Final Tests then a New Case

Magnetometer Build Status

An update on the build status of the magnetometer. The board has been tested for correct voltages and other parameters. The three sensors have been wired with filter capacitors and connected for some software testing as well. They have not been placed in any permanent housing, and we are investigating best practices for that. We anticipate installation in the fall term once students are back on campus and we regroup.  Some images:

The completed main board

The completed main board

The display board

The display board

The boards and keyboard attached for testing

The boards and keyboard attached for testing

This is the first boot of the system! Success!

This is the first boot of the system! Success!

Final Tests then a New Case

Final Tests then a New Case

First time operations with all three sensors

First time operations with all three sensors

Initial testing of the logging software

Initial testing of the logging software. A lot has to be done to configure this a little better, but it is good to see it in operation.

sol_eshel_2016-02-13

Echelle Spectrograph Up and Running

Over the past few weeks, the high resolution spectrograph was down due to our working on installation of a new control PC and the replacement of the imaging fiber. The spectrograph is an Echelle design, utilizing a grating design that overlaps 50+ orders of spectra before then being split out into separate rows on an CCD image. The raw spectra image looks like a series of curved lines, but the software does its magic, sorts out which row is which and then reconnects them all into one long, high resolution spectra.

sol1

sol1

The wavelength calibration is done using a Thorium Argon lamp at the observatory. This lamp generates many well-known emission lines that the spectrograph software then uses to set wavelength values to the spectra of objects being studied. The ThAr spectrum is below with the spectral orders labeled and the identified emission lines wrapped in green boxes.

ThAr

ThAr

Once the software has all this figured out, each row is calibrated for wavelength and intensity and is saved in a tremendous FITS file. Below is one small piece of that FITS file for our Sun, the region around 656.3nm, the Hydrogen-alpha line:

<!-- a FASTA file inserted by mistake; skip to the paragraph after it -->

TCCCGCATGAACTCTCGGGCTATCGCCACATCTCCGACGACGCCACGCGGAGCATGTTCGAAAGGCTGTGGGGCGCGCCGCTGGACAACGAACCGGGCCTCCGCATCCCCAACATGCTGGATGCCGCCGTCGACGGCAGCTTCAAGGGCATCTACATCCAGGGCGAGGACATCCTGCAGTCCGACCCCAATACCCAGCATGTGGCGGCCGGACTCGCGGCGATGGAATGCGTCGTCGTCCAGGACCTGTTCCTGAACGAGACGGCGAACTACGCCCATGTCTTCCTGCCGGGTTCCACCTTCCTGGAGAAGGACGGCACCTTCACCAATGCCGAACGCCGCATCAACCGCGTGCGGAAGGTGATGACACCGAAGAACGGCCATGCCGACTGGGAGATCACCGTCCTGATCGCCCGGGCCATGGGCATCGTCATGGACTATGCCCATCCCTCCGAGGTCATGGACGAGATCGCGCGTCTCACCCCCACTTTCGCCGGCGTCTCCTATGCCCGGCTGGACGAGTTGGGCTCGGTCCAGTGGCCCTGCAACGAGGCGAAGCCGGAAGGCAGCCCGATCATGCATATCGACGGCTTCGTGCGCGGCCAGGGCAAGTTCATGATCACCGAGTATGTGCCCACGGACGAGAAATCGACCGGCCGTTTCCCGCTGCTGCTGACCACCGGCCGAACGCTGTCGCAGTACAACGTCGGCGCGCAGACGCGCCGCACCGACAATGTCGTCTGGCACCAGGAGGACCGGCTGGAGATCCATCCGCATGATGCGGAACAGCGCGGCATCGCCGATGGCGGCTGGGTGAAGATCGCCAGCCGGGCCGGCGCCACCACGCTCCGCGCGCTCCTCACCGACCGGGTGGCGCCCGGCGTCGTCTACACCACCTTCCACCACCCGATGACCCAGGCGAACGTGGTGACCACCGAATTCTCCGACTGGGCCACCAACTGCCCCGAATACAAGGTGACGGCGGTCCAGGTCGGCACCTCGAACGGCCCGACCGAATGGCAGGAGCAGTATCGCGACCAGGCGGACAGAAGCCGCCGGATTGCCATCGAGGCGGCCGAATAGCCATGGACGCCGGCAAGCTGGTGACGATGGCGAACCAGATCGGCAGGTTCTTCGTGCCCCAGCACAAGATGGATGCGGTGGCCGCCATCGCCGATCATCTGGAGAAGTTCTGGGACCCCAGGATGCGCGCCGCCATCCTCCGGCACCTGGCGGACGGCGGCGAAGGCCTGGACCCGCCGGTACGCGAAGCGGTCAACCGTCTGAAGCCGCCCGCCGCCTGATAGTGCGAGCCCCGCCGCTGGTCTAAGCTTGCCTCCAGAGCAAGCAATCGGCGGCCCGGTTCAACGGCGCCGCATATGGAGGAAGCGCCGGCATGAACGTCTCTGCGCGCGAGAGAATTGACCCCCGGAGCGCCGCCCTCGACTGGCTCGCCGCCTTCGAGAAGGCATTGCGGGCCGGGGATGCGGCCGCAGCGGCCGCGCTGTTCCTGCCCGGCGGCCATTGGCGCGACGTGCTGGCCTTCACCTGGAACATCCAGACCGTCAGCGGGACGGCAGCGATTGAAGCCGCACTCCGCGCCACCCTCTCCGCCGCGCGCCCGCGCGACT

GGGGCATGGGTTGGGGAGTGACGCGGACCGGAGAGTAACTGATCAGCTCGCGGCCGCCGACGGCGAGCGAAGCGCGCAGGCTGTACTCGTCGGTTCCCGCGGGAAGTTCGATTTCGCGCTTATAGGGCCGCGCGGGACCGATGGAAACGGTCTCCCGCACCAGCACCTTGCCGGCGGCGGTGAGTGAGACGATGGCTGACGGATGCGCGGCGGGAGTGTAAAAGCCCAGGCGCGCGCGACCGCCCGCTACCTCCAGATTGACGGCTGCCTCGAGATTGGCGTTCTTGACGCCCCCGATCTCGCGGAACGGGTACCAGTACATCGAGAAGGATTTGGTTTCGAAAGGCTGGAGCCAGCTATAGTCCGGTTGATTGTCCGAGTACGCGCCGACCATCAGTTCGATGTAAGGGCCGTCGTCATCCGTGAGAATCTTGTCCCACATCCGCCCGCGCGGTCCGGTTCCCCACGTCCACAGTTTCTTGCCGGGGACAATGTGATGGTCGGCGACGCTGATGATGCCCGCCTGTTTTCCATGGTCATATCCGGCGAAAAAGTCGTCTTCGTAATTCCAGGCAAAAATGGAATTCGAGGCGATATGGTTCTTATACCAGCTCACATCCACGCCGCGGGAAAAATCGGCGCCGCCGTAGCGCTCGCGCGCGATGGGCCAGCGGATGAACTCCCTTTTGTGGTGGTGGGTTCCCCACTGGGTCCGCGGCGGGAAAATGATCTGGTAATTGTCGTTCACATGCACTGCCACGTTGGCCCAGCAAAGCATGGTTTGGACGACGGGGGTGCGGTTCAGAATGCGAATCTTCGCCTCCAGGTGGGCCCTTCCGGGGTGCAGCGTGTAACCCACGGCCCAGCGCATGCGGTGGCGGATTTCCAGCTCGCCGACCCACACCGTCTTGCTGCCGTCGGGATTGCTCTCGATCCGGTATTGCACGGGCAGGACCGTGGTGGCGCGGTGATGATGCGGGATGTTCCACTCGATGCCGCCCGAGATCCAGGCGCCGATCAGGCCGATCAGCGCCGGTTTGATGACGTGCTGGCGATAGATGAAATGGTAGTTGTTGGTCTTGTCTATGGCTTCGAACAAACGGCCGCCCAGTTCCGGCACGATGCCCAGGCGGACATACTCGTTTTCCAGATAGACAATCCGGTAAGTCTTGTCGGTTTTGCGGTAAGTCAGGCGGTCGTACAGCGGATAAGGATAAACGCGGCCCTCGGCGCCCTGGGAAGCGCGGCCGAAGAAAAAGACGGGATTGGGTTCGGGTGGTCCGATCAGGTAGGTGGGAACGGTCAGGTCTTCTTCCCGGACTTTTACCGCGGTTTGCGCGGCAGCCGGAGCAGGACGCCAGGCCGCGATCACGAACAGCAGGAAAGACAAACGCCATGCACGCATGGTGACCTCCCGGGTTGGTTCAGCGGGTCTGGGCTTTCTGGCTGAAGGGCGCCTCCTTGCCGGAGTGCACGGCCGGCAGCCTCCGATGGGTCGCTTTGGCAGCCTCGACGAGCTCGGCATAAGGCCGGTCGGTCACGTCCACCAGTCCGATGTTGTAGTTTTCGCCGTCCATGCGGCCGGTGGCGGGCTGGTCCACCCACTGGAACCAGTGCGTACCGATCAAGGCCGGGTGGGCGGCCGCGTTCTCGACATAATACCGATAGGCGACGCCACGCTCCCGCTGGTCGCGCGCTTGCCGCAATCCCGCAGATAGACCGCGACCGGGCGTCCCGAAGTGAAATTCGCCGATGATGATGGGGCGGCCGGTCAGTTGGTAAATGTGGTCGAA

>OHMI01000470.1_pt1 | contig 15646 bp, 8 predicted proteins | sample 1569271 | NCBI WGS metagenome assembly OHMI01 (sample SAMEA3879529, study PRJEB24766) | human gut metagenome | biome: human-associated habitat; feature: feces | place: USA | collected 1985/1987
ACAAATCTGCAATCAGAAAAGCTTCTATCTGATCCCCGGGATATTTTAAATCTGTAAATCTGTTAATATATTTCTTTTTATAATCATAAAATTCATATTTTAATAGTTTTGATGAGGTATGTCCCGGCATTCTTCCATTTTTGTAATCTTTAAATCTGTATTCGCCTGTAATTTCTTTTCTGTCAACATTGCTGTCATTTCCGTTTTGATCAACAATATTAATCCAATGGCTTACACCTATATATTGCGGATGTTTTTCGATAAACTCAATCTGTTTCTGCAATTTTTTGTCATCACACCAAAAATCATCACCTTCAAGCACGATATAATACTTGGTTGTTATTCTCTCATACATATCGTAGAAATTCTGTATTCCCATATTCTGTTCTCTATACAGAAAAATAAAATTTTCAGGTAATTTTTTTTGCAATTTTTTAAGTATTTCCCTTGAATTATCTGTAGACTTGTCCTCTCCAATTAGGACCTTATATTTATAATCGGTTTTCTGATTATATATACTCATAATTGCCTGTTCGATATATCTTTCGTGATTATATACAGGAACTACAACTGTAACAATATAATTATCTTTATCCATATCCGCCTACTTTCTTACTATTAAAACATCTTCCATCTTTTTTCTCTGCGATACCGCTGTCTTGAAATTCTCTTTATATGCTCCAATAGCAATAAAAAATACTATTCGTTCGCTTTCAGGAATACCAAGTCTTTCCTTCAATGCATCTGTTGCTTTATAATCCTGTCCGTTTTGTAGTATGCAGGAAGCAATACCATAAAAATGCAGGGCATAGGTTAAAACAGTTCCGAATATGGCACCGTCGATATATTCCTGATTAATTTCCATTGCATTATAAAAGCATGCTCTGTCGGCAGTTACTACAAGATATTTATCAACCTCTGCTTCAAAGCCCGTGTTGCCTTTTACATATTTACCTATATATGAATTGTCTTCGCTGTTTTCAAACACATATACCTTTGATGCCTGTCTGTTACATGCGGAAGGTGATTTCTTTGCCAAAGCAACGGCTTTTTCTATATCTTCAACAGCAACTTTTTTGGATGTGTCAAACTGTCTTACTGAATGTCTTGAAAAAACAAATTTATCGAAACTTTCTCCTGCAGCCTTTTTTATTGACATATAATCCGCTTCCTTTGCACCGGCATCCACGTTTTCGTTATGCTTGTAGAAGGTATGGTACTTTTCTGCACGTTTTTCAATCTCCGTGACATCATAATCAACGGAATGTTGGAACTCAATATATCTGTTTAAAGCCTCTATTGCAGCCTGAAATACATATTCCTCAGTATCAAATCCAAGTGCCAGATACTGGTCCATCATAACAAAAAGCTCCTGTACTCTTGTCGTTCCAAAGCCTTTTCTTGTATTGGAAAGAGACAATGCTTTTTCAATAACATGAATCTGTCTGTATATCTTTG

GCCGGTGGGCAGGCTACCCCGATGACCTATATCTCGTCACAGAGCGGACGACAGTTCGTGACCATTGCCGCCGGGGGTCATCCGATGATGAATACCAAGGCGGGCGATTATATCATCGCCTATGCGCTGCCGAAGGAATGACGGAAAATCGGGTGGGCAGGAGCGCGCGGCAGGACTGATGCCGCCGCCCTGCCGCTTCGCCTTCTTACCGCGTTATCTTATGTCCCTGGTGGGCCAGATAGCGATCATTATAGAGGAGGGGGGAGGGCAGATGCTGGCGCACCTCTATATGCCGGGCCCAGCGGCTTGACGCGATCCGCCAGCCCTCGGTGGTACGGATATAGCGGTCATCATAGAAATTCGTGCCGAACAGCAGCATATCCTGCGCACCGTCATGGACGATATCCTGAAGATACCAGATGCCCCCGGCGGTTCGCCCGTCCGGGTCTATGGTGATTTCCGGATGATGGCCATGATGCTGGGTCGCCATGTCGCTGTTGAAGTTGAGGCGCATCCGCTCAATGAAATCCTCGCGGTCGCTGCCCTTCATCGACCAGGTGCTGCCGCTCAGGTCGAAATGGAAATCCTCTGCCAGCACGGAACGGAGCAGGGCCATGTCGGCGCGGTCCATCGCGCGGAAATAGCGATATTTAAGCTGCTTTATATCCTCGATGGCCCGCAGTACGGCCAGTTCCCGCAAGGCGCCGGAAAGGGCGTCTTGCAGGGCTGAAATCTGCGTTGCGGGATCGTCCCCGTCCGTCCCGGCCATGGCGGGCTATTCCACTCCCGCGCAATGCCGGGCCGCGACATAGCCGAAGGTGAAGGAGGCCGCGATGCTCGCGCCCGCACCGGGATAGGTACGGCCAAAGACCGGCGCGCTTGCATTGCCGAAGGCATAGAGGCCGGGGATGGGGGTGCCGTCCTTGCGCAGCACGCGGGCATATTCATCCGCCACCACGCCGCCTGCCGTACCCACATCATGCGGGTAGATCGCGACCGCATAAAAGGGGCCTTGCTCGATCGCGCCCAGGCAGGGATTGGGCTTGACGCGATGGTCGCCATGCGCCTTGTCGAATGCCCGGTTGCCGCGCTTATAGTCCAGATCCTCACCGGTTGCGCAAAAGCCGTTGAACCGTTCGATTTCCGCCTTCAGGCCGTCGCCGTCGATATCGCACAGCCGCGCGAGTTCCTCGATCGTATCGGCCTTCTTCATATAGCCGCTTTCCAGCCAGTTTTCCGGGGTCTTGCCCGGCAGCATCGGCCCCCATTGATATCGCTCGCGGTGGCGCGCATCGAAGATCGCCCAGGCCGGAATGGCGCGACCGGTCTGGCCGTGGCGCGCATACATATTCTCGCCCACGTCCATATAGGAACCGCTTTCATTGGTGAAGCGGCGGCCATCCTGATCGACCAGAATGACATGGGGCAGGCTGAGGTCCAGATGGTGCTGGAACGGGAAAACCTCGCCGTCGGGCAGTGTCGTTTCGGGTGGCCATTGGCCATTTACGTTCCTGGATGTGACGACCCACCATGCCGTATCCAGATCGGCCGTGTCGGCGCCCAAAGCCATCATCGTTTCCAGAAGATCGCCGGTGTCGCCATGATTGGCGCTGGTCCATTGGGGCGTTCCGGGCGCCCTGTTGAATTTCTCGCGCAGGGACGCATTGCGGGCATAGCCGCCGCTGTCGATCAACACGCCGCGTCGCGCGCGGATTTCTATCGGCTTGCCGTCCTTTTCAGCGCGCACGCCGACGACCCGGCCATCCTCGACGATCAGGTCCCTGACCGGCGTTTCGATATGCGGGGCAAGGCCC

H Aplha

H Aplha

Compressed to fit the screen here is a spectrum of our sun (actually clouds above our observatory, because imaging the sun directly would be the last thing we’d want to do with this device!). The image has been saved from Shelyak Instruments EShel software and calibrated within VSpec software. Wavelengths are in ångströms. The violet side shows that we have to work on radiometric correction for the instrument…. in progress 😉

sol_eshel_2016-02-13

sol_eshel_2016-02-13

Resistors

Magnetometer in the Making

Space weather has long been an interest of mine, and of many of the students passing through my astronomy courses. The interaction of the Sun, it solar wind and our Earth’s magnetic field are just fascinating. Living in high latitudes, we sometimes are given the pleasure of seeing some aurora. In collaboration with the University of New Hampshire, we have taken on the building of a 3 axis fluxgate magnetometer. The unit is from a kit which you can check out here at the SAM-III Magnetometer page. If you are not quite so keen on soldering small components (only a few are surface mount), then you can also order a pre-built one…. but it costs more.

Here is our progress to date in photos.

Parts and pieces

Parts and pieces! This will be the magnetometer when it is all put together!

The keyboard

This is the primary user interface: a keyboard of 4 buttons. These are the only surface mount items to worry about.

The keyboard

This is the primary user interface: a keyboard of 4 buttons. These are the only surface mount items to worry about.

Resistors

Soldering the resistors onto the board. Next will come the capacitors and other parts.

Resistors

Resistors and capacitors in place.

Voltage tolerance test

Resistors and capacitors in place along with voltage regulators. Here we are ready to apply power for the first time to see if the boards voltages are within tolerances.

Clear Skies at the Observatory – or Not?

One very helpful tool in our observatory operations has been the Clear Sky Chart. This timely clock shows the conditions of sky clarity, haziness, moisture, wind, and temperature all in one handy plot. Skies are generally clear when both Cloud Cover and Transparency fields are dark blue to black in color for any given time. Time is the x-axis with a red vertical line showing midnight. Darkness is measured by both sunlight and moonlight: perfect for those deep sky astronomers who dislike lunar brightening. More information about this chart and how it was made can be found at the Clear Sky Chart Homepage.